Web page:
Are things getting better or worse in Iraq? The Iraq Index project at the Brookings Institute pulls together a lot of the relevant statistics without much commentary. Its most recent report is from June, 2005.
Consider electricity (page 25), a major measure of well-being in a country where summer temperatures regularly hit 120. Monthly electrical production in Iraq peaked in August, 2004. Production in October, 2004 was still higher than October, 2003, but every month after that has lagged the production of the same month in the previous year. Or consider oil (page 23): Only one month since the invasion (September, 2004) has reached the prewar peak production of 2.5 million barrels per day. The trend is flat. Brookings' estimate of the unemployment rate (page 26) has improved from a 40-50% range in October, 2003 to a 27-40% estimate now -- but a footnote explains that the data is getting worse, not better. (Brookings assumes that the actual increase in unemployment reports is simply due to an increase in accuracy rather than a real increase in unemployment.) Inflation (page 26) has gone from 0.6% to 11.4%.
We're not rebuilding the country because we're not controlling the insurgency. The estimated number of insurgents detained or killed (page 15) keeps rising, as does the number of Iraqis in prison (page 15). But the estimated strength of the insurgency (page 16 -- around 20,000) remains the same, as does the estimated number of foreign fighters (page 16 -- around 1,000). The average number of attacks by insurgents per day (page 19) reached its current level (between 50 and 80) at the beginning of 2004. Civilian deaths in acts of war (page 9) have been trending upward since the beginning of the war. Iraqi military and police deaths (page 8) have likewise been trending upward. Monthly US military deaths in Iraq (page 4) fluctuate from month to month, but they exceeded 70 only twice before March, 2004. Since then it has happened seven times. (Actually eight, because the report's total for June, 2005 was incomplete. This month will likely be the ninth -- 55 American soldiers died in the first half of August alone.)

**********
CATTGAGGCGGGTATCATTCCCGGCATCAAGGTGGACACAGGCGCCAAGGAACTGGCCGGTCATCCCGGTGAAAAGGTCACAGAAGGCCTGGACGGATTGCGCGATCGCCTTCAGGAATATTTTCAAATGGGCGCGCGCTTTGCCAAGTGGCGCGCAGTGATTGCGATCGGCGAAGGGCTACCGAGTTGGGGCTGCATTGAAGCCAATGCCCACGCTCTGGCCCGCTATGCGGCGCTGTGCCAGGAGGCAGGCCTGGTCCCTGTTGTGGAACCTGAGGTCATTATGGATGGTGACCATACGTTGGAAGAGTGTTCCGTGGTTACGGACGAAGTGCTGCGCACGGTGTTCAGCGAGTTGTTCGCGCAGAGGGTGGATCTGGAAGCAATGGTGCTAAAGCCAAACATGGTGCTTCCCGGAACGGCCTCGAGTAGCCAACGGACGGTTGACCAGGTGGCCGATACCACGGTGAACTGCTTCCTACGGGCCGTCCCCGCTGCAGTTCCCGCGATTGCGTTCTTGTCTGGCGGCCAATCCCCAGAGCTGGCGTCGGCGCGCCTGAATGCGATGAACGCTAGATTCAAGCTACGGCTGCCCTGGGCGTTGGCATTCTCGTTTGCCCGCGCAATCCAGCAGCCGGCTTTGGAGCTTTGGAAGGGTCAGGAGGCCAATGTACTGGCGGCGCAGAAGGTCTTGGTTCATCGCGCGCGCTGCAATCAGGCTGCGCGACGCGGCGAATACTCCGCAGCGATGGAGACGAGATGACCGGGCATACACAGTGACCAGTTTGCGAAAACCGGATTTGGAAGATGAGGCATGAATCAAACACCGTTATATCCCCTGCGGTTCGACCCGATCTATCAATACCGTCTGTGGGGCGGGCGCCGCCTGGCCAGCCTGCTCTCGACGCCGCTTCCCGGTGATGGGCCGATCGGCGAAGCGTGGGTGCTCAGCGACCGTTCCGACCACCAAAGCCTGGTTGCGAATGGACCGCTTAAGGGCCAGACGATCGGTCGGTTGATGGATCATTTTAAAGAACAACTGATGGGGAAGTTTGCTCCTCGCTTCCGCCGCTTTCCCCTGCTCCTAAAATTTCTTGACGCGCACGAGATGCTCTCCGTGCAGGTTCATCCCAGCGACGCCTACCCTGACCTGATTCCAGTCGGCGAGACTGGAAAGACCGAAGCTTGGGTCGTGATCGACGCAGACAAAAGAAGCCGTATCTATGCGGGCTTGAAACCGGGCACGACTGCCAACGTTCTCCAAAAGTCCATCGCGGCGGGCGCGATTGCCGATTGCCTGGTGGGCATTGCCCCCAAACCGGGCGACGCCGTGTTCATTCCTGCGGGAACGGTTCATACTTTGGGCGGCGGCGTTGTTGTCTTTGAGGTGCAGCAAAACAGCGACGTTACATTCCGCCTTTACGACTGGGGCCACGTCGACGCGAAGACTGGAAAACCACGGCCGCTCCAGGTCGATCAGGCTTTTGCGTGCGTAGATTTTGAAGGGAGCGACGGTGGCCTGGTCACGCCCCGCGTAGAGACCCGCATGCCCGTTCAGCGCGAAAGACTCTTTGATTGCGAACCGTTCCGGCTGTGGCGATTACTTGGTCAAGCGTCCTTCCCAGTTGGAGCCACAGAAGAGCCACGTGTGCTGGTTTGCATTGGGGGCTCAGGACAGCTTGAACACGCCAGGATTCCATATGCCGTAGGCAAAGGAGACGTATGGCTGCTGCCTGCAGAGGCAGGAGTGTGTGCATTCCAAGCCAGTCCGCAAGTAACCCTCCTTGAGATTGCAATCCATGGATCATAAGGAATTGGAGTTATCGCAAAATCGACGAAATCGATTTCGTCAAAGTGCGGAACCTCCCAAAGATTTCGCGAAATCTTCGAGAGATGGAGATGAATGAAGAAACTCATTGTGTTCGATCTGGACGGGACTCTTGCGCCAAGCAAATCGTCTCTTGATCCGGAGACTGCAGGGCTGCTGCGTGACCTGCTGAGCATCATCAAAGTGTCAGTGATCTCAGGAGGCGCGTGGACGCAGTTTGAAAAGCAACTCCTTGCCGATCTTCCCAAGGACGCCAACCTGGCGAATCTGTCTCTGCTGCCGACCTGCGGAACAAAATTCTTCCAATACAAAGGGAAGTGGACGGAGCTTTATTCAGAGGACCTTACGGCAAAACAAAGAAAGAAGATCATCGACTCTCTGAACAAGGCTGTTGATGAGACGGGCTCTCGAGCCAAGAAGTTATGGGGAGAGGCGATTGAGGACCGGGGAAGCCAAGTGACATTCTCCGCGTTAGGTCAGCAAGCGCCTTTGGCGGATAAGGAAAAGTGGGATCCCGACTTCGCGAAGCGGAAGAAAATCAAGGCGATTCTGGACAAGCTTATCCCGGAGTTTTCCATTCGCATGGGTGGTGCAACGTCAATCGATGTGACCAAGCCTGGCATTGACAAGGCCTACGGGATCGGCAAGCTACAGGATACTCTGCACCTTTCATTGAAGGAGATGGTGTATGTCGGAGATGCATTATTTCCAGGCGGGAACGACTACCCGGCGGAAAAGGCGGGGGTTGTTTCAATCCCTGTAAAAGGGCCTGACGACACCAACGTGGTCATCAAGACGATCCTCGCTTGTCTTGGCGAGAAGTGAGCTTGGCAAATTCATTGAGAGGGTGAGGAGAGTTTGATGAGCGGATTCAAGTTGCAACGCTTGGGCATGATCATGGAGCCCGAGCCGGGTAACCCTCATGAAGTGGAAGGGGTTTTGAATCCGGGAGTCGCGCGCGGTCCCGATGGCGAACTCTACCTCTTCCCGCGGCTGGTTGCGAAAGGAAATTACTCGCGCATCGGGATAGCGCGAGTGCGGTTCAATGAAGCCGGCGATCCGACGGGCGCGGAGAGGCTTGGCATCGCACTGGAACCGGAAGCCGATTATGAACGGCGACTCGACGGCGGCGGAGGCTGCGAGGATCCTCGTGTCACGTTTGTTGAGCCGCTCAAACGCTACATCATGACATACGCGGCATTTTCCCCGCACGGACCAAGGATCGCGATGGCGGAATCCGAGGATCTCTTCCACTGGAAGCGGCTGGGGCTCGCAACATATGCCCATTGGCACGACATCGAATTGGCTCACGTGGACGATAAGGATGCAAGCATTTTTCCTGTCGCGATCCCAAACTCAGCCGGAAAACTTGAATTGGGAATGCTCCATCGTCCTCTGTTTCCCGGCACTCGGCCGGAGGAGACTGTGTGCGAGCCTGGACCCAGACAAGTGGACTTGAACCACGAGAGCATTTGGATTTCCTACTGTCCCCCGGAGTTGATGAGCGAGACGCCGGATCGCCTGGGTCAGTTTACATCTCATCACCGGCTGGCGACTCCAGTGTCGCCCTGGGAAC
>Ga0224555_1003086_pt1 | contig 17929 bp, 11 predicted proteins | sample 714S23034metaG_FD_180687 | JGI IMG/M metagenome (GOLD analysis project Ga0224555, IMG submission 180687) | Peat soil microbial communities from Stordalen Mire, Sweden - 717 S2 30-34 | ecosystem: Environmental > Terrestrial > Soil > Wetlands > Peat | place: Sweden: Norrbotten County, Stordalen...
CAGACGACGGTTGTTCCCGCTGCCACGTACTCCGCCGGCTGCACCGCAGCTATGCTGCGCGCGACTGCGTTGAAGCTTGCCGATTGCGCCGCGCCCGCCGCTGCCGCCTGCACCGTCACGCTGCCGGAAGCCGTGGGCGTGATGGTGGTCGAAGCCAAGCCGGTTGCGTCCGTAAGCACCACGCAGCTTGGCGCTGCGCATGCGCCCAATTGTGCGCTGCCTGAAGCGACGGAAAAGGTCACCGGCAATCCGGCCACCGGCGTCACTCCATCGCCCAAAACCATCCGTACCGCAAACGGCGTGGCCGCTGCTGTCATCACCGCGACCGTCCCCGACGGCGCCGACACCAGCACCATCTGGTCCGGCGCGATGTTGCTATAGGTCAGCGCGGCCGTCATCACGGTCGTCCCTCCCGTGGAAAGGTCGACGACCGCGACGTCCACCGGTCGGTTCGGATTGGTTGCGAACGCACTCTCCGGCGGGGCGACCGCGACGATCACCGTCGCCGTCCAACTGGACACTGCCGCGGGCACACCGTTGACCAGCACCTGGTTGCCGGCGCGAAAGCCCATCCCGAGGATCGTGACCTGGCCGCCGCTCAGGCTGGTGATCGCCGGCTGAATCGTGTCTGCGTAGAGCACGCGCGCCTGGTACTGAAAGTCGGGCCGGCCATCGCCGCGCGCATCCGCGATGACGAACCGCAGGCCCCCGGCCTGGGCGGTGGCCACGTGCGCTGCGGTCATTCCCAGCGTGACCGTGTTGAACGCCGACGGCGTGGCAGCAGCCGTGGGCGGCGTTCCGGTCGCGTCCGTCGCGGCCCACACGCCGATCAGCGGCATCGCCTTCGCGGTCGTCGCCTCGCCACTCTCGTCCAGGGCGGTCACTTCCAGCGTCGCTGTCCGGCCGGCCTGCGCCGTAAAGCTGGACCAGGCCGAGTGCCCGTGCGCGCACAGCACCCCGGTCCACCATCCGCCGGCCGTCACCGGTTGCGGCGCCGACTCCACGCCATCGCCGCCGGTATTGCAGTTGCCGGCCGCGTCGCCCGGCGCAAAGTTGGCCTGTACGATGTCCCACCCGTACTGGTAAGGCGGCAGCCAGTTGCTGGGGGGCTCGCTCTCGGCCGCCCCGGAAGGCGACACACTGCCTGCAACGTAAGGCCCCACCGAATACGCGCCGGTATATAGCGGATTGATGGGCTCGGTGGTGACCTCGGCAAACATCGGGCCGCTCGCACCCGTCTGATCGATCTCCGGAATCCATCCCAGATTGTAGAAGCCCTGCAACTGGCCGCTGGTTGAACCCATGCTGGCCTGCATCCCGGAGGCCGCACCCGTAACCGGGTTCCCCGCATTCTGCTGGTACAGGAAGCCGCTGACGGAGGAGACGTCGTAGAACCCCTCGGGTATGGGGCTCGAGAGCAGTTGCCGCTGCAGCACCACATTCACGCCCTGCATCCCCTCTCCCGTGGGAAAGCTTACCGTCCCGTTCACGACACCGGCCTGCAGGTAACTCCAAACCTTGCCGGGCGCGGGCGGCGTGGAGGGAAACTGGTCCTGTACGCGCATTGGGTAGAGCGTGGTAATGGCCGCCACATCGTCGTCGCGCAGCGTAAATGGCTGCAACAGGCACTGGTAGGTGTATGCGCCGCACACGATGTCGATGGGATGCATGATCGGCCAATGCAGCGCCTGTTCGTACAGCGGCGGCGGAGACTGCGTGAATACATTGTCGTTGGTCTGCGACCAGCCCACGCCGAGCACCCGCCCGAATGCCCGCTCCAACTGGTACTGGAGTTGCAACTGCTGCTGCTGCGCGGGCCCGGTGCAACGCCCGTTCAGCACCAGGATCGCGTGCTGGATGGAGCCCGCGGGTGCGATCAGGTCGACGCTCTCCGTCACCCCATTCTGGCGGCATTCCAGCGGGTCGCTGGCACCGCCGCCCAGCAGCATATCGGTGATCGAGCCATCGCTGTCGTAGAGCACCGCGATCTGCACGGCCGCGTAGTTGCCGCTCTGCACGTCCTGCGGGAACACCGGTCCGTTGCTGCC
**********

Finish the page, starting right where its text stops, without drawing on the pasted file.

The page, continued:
What are we fixing? What do we expect to get better if we stay for another year or five years or ten years? I do not intend that question to be rhetorical. If "we are making progress," as President Bush claimed this week, we ought to be able to measure that progress somehow.
The biggest thing we are supposedly progressing towards is an Iraqi democracy. These are the milestones that are supposed to make us optimistic as we go forward: Writing a constitution (now rescheduled for August 22), approving that constitution by referendum (October 15), and having new elections under that constitution (December). From the beginning, this plan has represented a complete misunderstanding of what democracy is: a constitution and elections.
Think about it. If all you need is a constitution and elections, why can't we have a world democracy? Use the same plan: Elect delegates to a world constitutional convention, give them a few months to write a constitution, and then have elections a few months later. We could have the Republic of Earth set up by 2007 at the latest.
Considered in those terms -- as applying to ourselves and not just the Iraqis -- the plan's impracticality is obvious. Exactly what it gets wrong is less obvious, because it depends on factors we take for granted in America. Let me try to spell them out.